Bloom Into You – Anime Preview
Synopsis: Yuu has always dreamt of receiving a love confession but feels nothing when a boy gives her one. Confused, she starts her first year of high school and meets the beautiful Nanami, who makes her heart skip a beat. (Official HIDIVE Synopsis)
1st Episode Review (Warning: Minor Spoilers to Follow):
Linny: Bloom Into You is slow, so very, very slow. Its younger protagonist, Yuu, suffers from the idolization of fictional love and the show feels like it is encouraging that idealized and completely fantasy version of love that some teenagers and even adults seem to have, tainted and misled by media and their own imagination. While the episode follows Yuu’s school life, it often focuses on her inner thoughts regarding love and relationships making this first episode feel like an elongated walk through a teenager’s inner musings rather than an active, eventful story.
Tom: Yuu’s struggle with the idolization of love feel’s natural, but under addressed. Bloom into You doesn’t seem to be challenging that misguided view of romance. This is partially perpetuated through Bloom into You’s chaste realization of Yuu’s budding feelings, keeping the flits of romance between her and Nanami, her senpai, tame. This might still work if it wasn’t for Bloom into You’s obsession with the mundane. A decent chunk of the episode is devoted to Student Council efforts. While that’s in part used as a way to bring Yuu and Nanami together, there’s also a post credits scene totally dedicated to that angle and it is painfully boring. Bloom into You already moves slow, but when it begins to focus on this particularly boring plotline things really fall apart.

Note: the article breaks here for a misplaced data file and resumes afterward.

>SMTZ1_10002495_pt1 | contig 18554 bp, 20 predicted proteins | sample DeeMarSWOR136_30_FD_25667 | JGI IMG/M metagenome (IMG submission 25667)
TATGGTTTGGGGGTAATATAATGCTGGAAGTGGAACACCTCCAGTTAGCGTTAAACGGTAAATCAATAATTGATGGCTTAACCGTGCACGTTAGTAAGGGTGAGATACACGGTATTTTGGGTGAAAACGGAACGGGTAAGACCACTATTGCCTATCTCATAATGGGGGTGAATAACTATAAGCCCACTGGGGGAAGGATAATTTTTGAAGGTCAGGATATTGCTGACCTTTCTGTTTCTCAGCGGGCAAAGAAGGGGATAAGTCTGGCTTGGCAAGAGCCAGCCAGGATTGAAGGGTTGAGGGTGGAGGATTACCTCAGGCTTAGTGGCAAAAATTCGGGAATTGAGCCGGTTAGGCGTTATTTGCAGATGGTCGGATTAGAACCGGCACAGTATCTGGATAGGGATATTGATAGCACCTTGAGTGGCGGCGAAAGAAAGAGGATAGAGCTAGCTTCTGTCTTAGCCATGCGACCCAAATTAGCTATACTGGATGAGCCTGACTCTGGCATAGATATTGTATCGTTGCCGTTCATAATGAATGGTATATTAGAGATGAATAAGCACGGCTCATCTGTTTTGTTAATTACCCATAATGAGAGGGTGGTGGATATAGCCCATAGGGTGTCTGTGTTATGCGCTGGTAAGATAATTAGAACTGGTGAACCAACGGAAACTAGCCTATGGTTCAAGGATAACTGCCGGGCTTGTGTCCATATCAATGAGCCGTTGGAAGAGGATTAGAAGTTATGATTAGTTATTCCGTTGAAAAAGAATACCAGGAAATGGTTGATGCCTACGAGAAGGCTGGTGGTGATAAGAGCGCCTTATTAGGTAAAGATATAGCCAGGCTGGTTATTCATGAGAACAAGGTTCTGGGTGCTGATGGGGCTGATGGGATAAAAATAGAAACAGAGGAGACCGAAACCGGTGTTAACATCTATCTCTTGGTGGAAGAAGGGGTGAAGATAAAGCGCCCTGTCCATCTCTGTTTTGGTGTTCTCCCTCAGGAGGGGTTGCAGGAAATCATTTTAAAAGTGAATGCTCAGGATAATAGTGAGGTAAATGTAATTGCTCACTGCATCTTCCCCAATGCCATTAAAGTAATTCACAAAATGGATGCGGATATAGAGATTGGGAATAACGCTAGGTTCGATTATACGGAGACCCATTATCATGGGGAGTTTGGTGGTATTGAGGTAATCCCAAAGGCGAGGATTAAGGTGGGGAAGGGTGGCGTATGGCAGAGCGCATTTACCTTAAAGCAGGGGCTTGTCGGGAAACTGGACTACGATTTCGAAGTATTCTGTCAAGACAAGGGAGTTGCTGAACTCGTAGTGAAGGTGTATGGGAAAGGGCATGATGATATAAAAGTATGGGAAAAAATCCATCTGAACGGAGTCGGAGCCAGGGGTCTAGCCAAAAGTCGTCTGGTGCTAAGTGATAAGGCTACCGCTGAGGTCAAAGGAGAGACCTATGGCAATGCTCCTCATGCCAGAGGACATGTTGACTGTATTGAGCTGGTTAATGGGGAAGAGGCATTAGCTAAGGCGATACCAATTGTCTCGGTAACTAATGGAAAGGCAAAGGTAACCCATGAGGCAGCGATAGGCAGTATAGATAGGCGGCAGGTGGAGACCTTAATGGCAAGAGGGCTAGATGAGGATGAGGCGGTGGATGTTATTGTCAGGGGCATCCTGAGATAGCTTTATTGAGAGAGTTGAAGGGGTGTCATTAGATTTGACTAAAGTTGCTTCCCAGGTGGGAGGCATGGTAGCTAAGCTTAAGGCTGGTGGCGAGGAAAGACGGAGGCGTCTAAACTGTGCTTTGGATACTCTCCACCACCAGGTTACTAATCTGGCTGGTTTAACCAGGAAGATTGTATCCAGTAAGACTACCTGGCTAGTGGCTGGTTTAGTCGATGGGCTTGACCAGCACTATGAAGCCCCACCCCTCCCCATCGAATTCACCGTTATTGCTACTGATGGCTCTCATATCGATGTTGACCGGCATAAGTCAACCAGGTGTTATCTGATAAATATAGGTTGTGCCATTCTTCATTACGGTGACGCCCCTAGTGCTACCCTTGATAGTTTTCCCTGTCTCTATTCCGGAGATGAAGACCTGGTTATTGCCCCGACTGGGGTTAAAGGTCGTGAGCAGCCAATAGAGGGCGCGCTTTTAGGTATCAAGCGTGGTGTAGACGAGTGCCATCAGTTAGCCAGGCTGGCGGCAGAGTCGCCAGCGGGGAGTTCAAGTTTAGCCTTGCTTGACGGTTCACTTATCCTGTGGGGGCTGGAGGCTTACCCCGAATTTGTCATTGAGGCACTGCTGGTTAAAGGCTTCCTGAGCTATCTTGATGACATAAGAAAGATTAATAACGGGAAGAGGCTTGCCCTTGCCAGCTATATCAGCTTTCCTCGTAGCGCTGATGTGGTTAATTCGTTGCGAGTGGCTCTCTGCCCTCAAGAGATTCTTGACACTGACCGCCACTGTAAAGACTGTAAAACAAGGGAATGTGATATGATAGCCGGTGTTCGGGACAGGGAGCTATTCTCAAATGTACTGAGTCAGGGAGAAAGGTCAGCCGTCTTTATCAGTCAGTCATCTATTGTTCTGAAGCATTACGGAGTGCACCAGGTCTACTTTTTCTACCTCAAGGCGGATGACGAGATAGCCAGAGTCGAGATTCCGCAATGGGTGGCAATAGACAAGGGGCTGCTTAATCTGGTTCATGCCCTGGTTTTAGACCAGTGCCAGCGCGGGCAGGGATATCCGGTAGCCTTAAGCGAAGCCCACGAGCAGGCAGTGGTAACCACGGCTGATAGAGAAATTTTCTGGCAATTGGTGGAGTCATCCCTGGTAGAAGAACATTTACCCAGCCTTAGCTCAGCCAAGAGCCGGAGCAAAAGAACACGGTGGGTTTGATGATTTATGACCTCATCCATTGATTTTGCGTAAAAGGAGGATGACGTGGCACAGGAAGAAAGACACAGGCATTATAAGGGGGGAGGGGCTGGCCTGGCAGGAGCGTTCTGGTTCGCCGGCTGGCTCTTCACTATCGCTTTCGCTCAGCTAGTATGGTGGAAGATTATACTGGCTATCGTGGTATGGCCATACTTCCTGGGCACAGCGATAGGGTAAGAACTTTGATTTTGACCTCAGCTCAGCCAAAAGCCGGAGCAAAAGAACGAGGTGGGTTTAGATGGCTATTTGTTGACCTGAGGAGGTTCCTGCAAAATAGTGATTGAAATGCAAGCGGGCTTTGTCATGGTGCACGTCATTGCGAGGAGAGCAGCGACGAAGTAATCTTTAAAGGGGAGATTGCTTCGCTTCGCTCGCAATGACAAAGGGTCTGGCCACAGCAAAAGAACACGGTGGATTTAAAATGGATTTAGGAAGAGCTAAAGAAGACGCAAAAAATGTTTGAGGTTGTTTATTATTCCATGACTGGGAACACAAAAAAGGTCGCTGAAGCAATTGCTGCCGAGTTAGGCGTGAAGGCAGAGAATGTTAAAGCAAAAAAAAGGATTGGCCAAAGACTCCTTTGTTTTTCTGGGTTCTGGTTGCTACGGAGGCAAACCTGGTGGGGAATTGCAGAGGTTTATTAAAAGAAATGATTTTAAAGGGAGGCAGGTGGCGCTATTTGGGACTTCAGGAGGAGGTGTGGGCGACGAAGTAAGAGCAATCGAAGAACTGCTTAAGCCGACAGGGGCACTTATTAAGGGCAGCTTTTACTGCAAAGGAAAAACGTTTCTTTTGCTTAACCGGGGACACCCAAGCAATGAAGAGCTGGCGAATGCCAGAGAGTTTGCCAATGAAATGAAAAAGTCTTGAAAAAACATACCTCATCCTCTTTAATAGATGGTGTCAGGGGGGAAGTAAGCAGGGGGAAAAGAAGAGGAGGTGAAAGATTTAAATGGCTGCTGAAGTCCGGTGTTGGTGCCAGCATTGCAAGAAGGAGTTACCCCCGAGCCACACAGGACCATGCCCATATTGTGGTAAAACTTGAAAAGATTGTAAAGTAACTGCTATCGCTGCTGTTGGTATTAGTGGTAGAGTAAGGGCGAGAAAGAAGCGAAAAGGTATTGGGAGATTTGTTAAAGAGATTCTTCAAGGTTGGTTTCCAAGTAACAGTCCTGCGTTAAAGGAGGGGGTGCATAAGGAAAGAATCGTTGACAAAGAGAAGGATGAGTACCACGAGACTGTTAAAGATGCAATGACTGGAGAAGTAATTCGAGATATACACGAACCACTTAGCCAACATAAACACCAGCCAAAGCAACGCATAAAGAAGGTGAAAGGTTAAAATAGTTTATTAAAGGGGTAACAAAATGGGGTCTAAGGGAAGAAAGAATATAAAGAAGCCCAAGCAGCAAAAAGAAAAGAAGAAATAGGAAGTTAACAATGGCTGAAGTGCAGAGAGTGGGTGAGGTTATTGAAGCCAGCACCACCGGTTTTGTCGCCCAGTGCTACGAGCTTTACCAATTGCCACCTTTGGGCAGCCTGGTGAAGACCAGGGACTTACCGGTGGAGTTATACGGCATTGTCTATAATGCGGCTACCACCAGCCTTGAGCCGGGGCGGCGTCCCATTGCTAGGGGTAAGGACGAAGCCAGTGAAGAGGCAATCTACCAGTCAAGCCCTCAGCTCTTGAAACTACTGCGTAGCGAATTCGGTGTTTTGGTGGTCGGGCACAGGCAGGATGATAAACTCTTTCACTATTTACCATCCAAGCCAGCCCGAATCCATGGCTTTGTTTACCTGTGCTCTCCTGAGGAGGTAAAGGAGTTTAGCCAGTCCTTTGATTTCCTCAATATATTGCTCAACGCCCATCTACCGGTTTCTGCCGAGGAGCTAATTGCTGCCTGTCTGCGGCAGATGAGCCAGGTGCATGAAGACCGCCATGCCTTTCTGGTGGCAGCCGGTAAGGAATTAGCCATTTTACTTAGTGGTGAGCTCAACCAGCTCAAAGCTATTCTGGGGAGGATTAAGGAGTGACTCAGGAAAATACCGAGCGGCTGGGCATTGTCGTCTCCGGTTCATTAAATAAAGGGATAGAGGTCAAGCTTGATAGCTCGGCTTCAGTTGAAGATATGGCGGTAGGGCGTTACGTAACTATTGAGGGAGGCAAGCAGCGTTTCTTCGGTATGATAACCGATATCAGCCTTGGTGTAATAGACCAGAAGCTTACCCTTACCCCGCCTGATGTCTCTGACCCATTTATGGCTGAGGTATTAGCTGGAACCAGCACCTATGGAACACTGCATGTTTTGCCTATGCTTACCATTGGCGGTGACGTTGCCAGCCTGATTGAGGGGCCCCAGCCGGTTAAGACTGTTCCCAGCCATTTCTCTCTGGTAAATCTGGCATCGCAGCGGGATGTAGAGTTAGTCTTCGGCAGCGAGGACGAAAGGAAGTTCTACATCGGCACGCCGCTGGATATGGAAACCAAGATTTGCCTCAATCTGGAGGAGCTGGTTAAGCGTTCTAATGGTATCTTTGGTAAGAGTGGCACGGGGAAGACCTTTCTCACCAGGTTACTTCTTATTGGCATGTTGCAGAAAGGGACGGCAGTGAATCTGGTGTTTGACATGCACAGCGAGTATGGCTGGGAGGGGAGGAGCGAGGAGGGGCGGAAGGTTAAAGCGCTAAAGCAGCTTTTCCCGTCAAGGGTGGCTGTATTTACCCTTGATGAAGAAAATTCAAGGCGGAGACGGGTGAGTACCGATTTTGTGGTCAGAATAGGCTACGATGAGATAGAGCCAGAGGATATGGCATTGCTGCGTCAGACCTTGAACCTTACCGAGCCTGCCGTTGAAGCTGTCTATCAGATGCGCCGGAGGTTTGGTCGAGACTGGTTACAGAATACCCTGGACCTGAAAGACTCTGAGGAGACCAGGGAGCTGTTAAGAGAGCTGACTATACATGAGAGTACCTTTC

Linny: There is one point where something incredible and startling happens, but it unfortunately ends up coming off unconvincing. It’s the moment where we learn that Nanami, Yuu’s senior and fellow club member harbors romantic feelings for her. It happens so suddenly that you wonder just when Nanami managed to fall for her, considering they barely seem to spend much time together, especially in an intimate manner that might encourage romantic interest. What further hinders and undermines this confession is that the episode immediately returns to the humdrum status quo, with our girls just chatting and mingling with other people at a ho hum school council get-together. The mood is once again so bland and dead that you start to feel like you switched to a completely different show. I would like to make it clear that as many ‘complaints’ as I have had, I do not feel that Bloom Into You is a bad show; it’s just too slow and plodding for my own personal liking. I do most definitely approve of how chaste and respectful this show is handling its yuri romance so far, with no scandalous titillating imagery of its female leads that would make one wonder if this was instead just a cheap shot at wooing hormonal young teen males. Maybe this will be a sweet and touching same sex romance, something that’s always welcome and much needed in media that so heavily skews to heterosexual romance or worse, exploitative treatment of what little same sex content it adapts.
Tom: Bloom in You is really for a very particular crowd. It’s for fans who want a chaste, slow, fluttery romance. It’s for people who want merely hints of love, rather than full-blown teen-angst, sexuality, etc. For most anyone else Bloom into You places its attention on all the wrong things, and simply takes too long to get the point.
Bloom Into You is available for streaming via HIDIVE.